Greenpeace Pokes Facebook
by James Crugnale
Social networking giant is under pressure to switch from coal
to renewable power, but are other offenders being overlooked?
It's a clash of the titans. The world's largest environmental group, Greenpeace, is taking on the world's largest social networking site, Facebook, in a PR battle royale to pressure the group into switching from coal to renewable power.
In late January, Facebook announced it was breaking ground on a custom data center in Prineville, Ore.
Greenpeace learned from datacenterknowledge.com that Prineville's energy provider, PacifiCorp, was largely powered by coal, and in response launched a public relations offensive, replete with a protest Facebook group (in a twist of meta-irony) which has gathered more than 130,000 users in a few weeks.
"Facebook should be run on 100 percent renewable energy," the group said. "Facebook should change the terms of its power purchase agreement with PacifiCorp so that it is powered with renewables before the Oregon data centre goes online."
Subsequently, datacenterknowledge.com discovered that Greenpeace isn't so innocent either. Its own data centers also use coal.
Why did Facebook choose this location in Oregon?
"Basically, there was a big boom of data center construction along the I-84 corridor a few years back, with companies taking advantage of the BPA [Bonneville Power Administration]'s cheap hydropower that had previously gone to the aluminum business," according to Matt Stansberry, an Oregonian from SearchDataCenter who helped break the Facebook data center news.
"The biggest story of that time was the Google data center in the Dalles, but a lot of high-profile facilities went in on the Oregon and Washington sides, and cheap power was the primary driver," he added.
Stansberry says Facebook probably started looking at the Pacific Northwest after it was too late to get in on the cheap hydropower.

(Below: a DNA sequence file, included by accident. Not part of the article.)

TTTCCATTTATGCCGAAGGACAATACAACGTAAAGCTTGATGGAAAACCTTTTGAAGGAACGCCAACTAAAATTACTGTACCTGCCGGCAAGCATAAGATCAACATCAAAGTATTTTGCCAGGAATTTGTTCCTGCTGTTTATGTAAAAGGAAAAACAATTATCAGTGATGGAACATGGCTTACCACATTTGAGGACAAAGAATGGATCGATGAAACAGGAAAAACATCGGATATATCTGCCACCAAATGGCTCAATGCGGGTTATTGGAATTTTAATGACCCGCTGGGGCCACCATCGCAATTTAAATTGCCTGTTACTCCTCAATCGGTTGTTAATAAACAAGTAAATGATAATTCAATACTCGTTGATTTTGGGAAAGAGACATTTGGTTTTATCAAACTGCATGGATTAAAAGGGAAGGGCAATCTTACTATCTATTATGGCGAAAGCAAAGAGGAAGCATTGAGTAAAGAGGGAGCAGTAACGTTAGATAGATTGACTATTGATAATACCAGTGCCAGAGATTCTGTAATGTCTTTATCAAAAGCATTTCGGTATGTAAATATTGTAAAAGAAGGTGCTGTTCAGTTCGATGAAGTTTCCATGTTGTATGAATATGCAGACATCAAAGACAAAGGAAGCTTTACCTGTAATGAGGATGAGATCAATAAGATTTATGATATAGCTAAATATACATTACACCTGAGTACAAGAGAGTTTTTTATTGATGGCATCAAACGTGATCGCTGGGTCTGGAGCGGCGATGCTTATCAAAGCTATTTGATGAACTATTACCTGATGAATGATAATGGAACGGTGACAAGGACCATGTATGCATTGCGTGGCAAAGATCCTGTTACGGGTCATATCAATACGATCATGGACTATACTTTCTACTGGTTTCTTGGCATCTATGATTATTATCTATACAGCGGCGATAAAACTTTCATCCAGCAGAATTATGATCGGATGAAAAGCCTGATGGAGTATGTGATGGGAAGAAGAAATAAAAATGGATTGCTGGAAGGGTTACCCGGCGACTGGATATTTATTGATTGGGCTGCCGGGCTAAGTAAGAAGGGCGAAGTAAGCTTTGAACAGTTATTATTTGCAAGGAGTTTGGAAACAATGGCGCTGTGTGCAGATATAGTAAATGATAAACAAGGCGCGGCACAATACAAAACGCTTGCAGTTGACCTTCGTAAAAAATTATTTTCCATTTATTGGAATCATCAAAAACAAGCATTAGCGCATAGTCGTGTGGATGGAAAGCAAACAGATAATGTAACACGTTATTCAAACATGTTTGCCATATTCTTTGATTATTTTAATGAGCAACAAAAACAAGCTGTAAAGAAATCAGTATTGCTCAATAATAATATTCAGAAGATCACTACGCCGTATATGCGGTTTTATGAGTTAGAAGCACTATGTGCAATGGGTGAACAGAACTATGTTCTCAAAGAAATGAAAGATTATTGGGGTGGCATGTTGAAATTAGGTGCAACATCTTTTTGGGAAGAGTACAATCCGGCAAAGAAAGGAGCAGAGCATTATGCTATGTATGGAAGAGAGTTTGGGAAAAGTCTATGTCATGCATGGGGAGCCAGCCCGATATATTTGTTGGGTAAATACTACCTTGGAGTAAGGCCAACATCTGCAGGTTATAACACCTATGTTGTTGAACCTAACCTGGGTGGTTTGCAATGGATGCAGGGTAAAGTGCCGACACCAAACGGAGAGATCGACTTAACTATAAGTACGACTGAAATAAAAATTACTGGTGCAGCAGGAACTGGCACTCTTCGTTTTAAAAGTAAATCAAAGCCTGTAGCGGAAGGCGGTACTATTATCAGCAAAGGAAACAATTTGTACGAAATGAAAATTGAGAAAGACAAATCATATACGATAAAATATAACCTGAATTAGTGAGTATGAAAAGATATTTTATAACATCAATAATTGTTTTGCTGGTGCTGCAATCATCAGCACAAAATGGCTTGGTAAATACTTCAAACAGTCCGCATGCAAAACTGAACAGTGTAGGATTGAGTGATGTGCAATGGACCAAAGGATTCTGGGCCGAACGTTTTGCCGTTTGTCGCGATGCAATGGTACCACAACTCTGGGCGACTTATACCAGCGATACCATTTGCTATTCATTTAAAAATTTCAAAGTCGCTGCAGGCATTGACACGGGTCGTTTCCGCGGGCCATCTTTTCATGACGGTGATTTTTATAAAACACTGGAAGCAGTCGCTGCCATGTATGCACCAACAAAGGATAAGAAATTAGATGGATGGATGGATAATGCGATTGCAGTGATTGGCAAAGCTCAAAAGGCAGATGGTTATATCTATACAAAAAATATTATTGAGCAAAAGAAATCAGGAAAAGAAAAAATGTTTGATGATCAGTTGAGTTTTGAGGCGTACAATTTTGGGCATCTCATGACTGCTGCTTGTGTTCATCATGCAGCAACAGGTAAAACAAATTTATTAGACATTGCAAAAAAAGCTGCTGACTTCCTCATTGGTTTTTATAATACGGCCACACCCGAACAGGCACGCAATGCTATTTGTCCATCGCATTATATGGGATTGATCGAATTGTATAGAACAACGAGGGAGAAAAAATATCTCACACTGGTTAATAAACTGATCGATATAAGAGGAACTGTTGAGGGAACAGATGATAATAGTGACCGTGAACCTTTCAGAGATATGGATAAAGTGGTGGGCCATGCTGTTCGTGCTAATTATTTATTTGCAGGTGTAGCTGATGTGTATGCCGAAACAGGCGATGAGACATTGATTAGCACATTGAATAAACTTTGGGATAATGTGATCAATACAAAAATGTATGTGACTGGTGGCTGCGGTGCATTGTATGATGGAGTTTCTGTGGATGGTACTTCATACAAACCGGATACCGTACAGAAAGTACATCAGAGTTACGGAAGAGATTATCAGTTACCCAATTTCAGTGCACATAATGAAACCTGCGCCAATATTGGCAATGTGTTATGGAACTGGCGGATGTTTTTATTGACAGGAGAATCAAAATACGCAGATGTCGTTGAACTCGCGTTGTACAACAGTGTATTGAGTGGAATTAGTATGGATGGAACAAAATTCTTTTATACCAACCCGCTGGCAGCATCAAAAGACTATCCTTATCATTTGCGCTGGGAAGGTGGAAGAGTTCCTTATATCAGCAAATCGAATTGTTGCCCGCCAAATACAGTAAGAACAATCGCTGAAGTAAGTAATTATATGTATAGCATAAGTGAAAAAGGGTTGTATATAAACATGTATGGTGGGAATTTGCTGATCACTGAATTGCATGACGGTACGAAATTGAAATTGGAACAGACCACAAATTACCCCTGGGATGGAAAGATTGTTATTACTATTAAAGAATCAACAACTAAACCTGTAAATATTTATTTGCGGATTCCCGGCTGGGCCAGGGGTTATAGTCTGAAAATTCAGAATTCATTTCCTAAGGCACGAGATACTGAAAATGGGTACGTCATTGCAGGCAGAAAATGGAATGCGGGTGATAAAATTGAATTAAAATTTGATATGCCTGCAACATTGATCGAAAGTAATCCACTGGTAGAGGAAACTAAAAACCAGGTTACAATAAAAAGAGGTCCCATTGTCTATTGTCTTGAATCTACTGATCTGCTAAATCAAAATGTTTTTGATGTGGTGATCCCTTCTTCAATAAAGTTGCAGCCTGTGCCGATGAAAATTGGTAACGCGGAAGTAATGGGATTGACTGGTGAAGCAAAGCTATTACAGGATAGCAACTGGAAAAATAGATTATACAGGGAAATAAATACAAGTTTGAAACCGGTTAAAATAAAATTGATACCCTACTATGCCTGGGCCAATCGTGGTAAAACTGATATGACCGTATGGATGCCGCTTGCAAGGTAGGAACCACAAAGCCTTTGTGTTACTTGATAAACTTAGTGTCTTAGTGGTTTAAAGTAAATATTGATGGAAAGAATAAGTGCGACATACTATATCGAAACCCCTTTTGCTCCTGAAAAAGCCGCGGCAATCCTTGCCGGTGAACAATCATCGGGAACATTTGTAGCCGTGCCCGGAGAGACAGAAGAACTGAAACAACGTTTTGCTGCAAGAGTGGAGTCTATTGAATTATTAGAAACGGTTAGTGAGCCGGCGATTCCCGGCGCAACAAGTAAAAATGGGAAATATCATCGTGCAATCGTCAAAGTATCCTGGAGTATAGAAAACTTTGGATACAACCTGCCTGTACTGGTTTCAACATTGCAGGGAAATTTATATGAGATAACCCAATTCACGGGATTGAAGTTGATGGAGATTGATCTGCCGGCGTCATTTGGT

"The biggest news in my opinion wasn't that Facebook chose coal. It's that the Columbia dams are running out of excess capacity and the BPA has to actually buy power on the utility market to meet customers' needs during times of high demand. Which is why they are implementing tiered (higher) rates for new customers and customers that expand — the BPA is taking a loss selling the power it buys from other utilities," he said.
With all the attention directed to Facebook, other popular Web sites have avoided scrutiny of their own data centers. Greenpeace has championed Yahoo!'s Buffalo-based data center which runs on hydropower as a model for Facebook. Hydro also is the energy source for Google and Microsoft's Pacific Northwest data centers, and Stansberry notes that it has had severe negative effects on the area's salmon populations.
"[It has] driven several strains of Pacific salmon to extinction," Stansberry said. "The Columbia/Snake River produced the most prolific and genetically critical salmonids in North America. It is impossible to overestimate the importance of these fish to the survival of all Pacific salmon."
How easy is it for Facebook to switch to renewable power as Greenpeace has advocated?
"It's an idealistic position," said Rakesh Kumar, vice president of Gartner, an IT research firm. "There are many things that make a D/C [data center] green. For example they may reduce the amount of energy used for cooling. This will also reduce their CO2 emissions. Alternatively, they may use alternative sources of energy such as solar or geothermal. They may also recycle the heat they produce. And finally, they can do a lot with the servers and hardware like virtualization. I think Greenpeace's position is admirable but not realistic at the moment."
Other green IT experts feel Greenpeace's criticism is misdirected. "Why is Greenpeace calling out Facebook and ignoring Google? It's a situation of convenience as Facebook is very big and very consumer-oriented," said Greg Schulz, green IT specialist and author of The Green and Virtual Data Center. "The poster child for inefficiency is Google. Facebook requires less resources per pages displayed."
Google disputes the inefficiency of its data centers and has promised to work hard on lessening its IT carbon footprint.
"We're working to develop utility scale renewable energy cheaper than coal," said Google spokeswoman Emily Wood.
Microsoft also responded that it is focused on increasing IT sustainability.
"Microsoft is committed to integrating the latest innovations in technology and building techniques to maximize efficiencies and utilize alternative energy sources when and where possible to improve our power usage effectiveness [PUE] and reduce carbon wastes," said Microsoft spokeswoman Sara Anissipour. "As updated technology and techniques are developed, we continue to make adjustments to our existing and new facilities, as well as our computing processes, to continue to improve our effectiveness."
Meanwhile, in the midst of the Greenpeace-Facebook data center brouhaha, the carbon footprint of the global IT industry continues to grow. A recent McKinsey report predicts that data center emissions will overtake those of the world's airlines by 2020. It is growing apparent that whatever Facebook decides to do, the fate of the planet hangs in the balance.
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